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fishead soup Jun 6th, 2005 07:13 pm

Teachers photos
 
I find students have a lot of curiosity about the foreign teacher. This activity helps stimulate the students interest.

First take some photos. They should be anything from vacation photos weddings or hometown and family.

I find most young students can be pretty rough with photo albums so this is what I do. Get the pictures color photo copied. You should have a least three to four photo per color photo copy. Then get them laminated.

First practice some typical wh questions on the board.

Then put the students into groups of four to six. Walk around the classroom encauraging the students to ask questions to you.

Every now and then have students exchange photo cards.

stanley Sep 5th, 2006 01:53 am

Re: Teachers photos
 
Fishead Soup - thanks for the idea. I have decided, instead of photocopying the photos, simply to blutac them on to a piece of A4 and then slide them into a clear plastic wallet. - Saves photocopying and students get to see original photos without handling them directly. I shall also be asking the children to bring in their own family photos to share with the class.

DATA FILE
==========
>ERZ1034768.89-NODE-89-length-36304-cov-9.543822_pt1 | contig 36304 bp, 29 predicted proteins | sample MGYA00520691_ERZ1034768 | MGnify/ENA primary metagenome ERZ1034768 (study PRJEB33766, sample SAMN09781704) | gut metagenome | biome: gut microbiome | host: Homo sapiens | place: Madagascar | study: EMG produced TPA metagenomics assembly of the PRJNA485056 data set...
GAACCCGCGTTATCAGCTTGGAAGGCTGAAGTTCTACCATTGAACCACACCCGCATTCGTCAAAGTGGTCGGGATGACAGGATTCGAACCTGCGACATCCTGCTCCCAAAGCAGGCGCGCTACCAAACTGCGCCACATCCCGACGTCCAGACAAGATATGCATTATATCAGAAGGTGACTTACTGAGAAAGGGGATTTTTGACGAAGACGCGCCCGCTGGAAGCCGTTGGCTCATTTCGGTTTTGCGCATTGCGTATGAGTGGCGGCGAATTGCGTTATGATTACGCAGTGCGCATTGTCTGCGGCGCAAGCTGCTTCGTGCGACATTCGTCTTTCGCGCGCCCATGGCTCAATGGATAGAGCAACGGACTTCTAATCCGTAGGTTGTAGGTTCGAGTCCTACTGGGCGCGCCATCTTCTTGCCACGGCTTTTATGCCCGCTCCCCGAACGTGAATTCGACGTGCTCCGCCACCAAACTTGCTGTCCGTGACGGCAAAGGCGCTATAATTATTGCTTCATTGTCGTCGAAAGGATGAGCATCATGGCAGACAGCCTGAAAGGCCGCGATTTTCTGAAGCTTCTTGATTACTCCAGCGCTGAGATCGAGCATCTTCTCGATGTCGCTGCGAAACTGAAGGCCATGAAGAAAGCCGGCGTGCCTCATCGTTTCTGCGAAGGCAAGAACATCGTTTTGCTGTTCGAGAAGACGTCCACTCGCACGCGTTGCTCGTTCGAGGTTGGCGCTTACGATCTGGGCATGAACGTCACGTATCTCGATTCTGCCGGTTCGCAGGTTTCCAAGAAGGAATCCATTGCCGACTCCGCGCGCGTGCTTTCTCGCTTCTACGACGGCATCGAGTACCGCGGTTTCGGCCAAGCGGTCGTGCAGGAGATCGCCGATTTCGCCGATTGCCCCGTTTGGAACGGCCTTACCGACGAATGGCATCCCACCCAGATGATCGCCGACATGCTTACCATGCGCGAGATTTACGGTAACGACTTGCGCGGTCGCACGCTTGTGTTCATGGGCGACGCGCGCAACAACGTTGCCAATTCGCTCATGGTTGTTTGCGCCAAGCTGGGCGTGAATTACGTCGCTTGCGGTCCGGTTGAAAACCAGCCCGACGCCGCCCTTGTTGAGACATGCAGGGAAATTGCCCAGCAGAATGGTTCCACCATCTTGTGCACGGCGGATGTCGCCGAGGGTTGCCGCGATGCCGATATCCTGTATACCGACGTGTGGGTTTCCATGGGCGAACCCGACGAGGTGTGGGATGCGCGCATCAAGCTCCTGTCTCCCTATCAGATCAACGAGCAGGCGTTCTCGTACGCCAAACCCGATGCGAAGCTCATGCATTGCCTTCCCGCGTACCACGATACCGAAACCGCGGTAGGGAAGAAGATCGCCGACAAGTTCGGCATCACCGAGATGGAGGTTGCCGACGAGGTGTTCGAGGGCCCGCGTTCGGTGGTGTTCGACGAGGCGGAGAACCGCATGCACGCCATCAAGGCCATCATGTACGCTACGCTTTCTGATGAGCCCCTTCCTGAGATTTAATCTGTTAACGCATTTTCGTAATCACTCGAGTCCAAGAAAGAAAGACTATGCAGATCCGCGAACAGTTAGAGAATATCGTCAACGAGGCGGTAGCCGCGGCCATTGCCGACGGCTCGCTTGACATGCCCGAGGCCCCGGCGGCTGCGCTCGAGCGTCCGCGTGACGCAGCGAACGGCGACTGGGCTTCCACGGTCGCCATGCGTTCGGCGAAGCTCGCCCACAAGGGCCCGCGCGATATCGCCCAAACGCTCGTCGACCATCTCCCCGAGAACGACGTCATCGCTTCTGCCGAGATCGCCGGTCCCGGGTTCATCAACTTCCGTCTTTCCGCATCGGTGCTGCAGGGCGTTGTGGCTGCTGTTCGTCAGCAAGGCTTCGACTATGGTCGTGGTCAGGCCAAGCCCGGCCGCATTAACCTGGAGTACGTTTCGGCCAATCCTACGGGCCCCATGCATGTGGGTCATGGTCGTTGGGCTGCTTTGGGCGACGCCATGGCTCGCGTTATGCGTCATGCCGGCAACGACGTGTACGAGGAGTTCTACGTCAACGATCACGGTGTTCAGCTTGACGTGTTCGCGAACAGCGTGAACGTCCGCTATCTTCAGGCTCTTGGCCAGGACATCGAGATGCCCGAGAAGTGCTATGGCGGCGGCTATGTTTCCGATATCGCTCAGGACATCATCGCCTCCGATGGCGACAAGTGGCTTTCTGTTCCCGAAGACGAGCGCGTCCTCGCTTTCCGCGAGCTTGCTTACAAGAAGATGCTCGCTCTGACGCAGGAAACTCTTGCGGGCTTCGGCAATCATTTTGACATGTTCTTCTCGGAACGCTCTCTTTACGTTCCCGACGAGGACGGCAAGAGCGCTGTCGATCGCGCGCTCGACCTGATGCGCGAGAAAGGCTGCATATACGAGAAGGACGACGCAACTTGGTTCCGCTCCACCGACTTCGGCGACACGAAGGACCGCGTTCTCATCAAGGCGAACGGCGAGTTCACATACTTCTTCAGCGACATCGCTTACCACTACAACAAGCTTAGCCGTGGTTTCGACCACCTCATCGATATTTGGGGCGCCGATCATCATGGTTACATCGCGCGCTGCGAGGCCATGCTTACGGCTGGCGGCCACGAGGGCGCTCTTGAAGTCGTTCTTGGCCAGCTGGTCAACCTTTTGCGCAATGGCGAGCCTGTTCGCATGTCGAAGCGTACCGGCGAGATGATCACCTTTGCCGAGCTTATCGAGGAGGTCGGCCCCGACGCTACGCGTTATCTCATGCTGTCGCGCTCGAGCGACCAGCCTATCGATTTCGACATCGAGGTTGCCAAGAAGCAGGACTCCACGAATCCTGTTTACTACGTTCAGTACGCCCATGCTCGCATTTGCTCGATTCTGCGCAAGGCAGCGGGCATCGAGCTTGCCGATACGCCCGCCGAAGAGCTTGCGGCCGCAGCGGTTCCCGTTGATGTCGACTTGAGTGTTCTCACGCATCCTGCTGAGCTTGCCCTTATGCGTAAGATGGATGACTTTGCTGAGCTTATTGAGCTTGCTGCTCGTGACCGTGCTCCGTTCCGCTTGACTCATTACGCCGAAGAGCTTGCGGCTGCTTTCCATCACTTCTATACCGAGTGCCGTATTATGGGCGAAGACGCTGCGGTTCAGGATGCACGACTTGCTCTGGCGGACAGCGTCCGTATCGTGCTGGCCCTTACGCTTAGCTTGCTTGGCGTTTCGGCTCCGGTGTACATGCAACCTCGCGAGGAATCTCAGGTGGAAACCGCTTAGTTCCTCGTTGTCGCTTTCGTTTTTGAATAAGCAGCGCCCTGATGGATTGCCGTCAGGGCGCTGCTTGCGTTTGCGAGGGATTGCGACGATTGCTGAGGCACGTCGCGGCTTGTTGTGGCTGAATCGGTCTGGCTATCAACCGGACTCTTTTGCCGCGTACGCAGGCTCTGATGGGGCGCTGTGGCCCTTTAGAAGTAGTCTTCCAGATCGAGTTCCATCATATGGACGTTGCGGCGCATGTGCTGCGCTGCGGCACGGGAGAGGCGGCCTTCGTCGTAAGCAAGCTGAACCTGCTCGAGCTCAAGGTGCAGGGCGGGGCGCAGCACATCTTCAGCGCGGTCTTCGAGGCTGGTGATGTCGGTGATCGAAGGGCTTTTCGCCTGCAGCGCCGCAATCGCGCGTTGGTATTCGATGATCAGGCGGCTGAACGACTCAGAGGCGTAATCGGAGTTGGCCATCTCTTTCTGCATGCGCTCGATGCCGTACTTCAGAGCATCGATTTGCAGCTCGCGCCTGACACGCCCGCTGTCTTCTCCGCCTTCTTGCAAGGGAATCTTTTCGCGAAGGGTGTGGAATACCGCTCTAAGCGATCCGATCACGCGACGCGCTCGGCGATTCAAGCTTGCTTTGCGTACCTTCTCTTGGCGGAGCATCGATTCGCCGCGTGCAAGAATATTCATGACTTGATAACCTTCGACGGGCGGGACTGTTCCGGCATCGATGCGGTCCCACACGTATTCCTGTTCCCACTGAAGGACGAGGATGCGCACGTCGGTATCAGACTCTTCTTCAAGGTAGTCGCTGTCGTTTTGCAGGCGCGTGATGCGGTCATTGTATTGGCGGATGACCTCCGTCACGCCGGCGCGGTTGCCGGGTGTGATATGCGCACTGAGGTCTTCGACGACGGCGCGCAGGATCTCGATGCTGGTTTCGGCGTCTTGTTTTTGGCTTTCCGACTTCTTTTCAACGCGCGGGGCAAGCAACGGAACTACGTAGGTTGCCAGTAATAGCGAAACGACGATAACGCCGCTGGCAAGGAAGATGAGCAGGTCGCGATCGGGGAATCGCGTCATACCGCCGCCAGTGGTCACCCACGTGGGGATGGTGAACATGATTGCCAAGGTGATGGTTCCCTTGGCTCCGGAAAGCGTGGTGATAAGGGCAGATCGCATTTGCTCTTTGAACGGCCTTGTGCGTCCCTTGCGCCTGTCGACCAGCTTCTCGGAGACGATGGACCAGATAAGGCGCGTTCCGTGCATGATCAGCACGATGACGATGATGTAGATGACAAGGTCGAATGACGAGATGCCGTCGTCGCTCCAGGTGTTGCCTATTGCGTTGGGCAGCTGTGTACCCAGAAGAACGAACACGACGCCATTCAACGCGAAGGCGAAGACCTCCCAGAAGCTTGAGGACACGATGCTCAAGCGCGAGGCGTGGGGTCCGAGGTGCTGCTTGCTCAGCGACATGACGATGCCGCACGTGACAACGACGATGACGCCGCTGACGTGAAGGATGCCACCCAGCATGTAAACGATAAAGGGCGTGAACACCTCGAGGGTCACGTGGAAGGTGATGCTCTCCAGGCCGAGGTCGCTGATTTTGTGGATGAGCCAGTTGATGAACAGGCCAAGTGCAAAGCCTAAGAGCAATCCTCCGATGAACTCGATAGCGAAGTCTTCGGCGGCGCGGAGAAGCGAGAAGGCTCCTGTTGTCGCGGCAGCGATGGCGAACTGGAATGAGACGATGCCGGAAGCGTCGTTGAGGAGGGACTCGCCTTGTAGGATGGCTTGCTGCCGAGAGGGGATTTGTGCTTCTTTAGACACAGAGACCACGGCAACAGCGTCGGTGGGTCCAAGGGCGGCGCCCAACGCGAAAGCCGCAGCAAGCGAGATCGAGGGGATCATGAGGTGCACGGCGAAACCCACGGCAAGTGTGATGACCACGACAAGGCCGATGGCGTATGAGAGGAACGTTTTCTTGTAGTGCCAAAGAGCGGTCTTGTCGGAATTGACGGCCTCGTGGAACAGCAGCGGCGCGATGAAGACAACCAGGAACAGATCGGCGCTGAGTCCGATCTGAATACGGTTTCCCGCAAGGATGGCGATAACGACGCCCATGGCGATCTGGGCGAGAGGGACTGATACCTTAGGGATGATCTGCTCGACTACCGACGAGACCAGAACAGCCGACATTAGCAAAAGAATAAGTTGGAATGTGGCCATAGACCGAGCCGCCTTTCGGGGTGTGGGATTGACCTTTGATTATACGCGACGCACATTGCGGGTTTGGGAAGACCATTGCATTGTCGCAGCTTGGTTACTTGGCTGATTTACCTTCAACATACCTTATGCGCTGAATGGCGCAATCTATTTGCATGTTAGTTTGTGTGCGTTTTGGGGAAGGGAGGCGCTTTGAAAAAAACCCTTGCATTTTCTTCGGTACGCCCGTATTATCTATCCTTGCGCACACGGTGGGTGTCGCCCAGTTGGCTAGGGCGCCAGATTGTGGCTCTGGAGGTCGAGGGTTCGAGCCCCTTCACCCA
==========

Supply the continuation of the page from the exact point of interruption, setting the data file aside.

simplyesl Sep 5th, 2006 09:27 am

Re: Teachers photos
 
That's a great idea. I might get the students to bring in a photo of theirs and get the other students to make up a story/questions about the picture.

susan53 Oct 13th, 2006 03:11 pm

Re: Teachers photos
 
I use photos a lot with adults too. At beginner's level I use them in much the same way as you've mentioned - show them a photo and get them to ask questions about who the people are, where it is etc. However at intermediate level I make it more complex. I show them a series of photos which tell the story of something which happened to me, and then ask them in groups to see if they can guess what was happening. Each group invents the story, based on what they can see in the photos, and then tells the whole class what they think (speaking practice). I then tell the real story so that they can compare it with their own ideas (listening practice).
I find the students find it really motivating because they know it's a real story and happened to me. For the next lesson I then ask them to bring in two or three photos of something which happened to them and we repeat the process.


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